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Sierra Leone

Waste Management (SL0014)

Overview

At-a-Glance

Action Plan: Sierra Leone National Action Plan 2016-2018

Action Plan Cycle: 2016

Status: Inactive

Institutions

Lead Institution: Freetown City Council

Support Institution(s): Ministry of Local Government, Ministry of Youth Ministry of Health and Sanitation, Road Maintenance Fund; Masada Waste Management Company Health Committee in Freetown City Council National Youth Coalition Network Movement for Youth and Children Welfare Campaign for Good Governance

Policy Areas

Capacity Building, Infrastructure & Transport, Public Participation, Public Service Delivery, Subnational, Water and Sanitation

IRM Review

IRM Report: Sierra Leone Mid-Term Report 2016-2018

Starred: No

Early Results: Pending IRM Review

Design i

Verifiable: Yes

Relevant to OGP Values: Access to Information Civic Participation

Potential Impact:

Implementation i

Completion:

Description

Status quo or problem/ issue to be addressed
Continued filth in the city with no clear authority on which agency should take action on where waste should be deposited, collected and disposed of.
Main objective
Establish structures to address waste management issues in Freetown
Brief Description of Commitment (140 character limit)
The governance around waste management in the city is uncoordinated with lack of information on the roles of the various stakeholders. The resultant effect is continued filth posing a serious challenge for diseases such as malaria and cholera and the circumstances even worrying in the aftermath of Ebola. This situation has been persistent even when a private company MASADA has been contracted and operating for two years to clear the waste in the city and transform it to fertilizer and gas. Government of Sierra Leone is paying huge sums of money without citizens receiving the required services. As Sierra Leone moves to the Ebola recovery phase of its development planning process it becomes necessary that a clear policy around waste management is formulated in the city; detailing specific roles of key institutions, companies and players in order to ensure clear lines of accountability on the delivery of services.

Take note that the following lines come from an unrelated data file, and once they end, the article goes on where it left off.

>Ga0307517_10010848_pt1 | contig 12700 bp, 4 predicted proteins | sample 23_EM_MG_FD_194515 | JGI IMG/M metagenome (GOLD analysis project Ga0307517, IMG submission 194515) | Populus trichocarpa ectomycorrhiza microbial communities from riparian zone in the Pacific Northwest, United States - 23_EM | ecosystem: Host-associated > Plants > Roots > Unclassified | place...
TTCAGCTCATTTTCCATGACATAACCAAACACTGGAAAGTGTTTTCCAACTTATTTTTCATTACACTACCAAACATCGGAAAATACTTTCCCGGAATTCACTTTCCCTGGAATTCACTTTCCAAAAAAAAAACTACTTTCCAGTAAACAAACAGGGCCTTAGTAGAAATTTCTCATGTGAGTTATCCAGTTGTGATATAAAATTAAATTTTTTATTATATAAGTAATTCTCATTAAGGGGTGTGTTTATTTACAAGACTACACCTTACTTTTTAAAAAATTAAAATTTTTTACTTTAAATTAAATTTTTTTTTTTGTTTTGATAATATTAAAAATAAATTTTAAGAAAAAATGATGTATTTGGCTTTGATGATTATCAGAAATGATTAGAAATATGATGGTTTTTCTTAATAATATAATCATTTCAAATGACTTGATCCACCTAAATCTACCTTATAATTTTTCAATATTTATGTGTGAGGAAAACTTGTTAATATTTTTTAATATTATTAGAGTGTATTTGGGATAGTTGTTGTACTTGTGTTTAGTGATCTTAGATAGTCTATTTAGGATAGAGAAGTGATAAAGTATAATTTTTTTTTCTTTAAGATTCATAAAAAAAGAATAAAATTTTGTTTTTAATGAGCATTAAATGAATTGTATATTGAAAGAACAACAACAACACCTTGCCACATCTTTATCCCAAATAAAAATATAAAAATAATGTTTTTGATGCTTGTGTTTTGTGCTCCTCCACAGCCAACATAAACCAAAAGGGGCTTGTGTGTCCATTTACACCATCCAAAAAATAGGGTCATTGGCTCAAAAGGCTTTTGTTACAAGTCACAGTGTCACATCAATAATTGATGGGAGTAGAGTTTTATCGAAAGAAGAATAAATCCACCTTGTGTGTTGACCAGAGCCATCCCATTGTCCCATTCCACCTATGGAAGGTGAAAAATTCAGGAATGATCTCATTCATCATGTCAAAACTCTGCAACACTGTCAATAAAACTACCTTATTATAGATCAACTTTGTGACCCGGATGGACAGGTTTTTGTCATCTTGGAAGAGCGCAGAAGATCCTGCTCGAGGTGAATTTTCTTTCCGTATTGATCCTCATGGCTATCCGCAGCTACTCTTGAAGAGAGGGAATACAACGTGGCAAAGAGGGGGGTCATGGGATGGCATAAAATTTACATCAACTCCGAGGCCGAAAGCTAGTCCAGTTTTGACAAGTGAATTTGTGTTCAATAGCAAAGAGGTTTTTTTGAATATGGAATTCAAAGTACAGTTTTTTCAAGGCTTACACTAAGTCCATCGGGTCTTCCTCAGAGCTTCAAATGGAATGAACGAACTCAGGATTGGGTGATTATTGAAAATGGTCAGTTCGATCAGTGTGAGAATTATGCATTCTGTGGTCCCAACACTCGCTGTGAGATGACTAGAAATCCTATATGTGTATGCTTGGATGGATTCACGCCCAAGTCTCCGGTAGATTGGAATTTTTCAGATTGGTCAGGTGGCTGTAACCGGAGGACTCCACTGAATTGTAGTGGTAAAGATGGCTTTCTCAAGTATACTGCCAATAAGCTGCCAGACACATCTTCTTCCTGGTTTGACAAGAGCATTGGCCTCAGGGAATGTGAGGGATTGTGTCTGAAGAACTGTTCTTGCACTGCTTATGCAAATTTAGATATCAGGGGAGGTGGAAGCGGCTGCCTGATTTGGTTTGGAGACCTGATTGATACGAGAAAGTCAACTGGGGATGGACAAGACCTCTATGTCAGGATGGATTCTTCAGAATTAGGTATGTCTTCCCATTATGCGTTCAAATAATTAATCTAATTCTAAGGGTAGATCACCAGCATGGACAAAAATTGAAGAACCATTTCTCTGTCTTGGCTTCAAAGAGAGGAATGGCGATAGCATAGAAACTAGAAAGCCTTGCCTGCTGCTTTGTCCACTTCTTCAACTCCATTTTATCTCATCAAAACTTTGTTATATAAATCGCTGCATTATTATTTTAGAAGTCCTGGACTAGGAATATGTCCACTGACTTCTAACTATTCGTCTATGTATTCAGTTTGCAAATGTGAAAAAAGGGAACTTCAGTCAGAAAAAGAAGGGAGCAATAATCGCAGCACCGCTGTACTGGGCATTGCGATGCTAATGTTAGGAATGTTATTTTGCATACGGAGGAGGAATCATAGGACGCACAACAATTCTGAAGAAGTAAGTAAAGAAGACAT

The commitment will ensure the development of an implementation strategy which will serve as a roll out plan with clear deliverables and timelines that will be made available to the public through education so that both citizens and Agencies will be clear on their duties and responsibilities

IRM Midterm Status Summary

3. Waste Management

Commitment Text:

The governance around waste management in the city is uncoordinated with lack of information on the roles of the various stakeholders. The resultant effect is continued filth posing a serious challenge for diseases such as malaria and cholera and the circumstances even worrying in the aftermath of Ebola. This situation has been persistent even when a private company MASADA has been contracted and operating for two years to clear the waste in the city and transform it to fertilizer and gas. Government of Sierra Leone is paying huge sums of money without citizens receiving the required services. As Sierra Leone moves to the Ebola recovery phase of its development planning process it becomes necessary that a clear policy around waste management is formulated in the city; detailing specific roles of key institutions, companies and players in order to ensure clear lines of accountability on the delivery of services.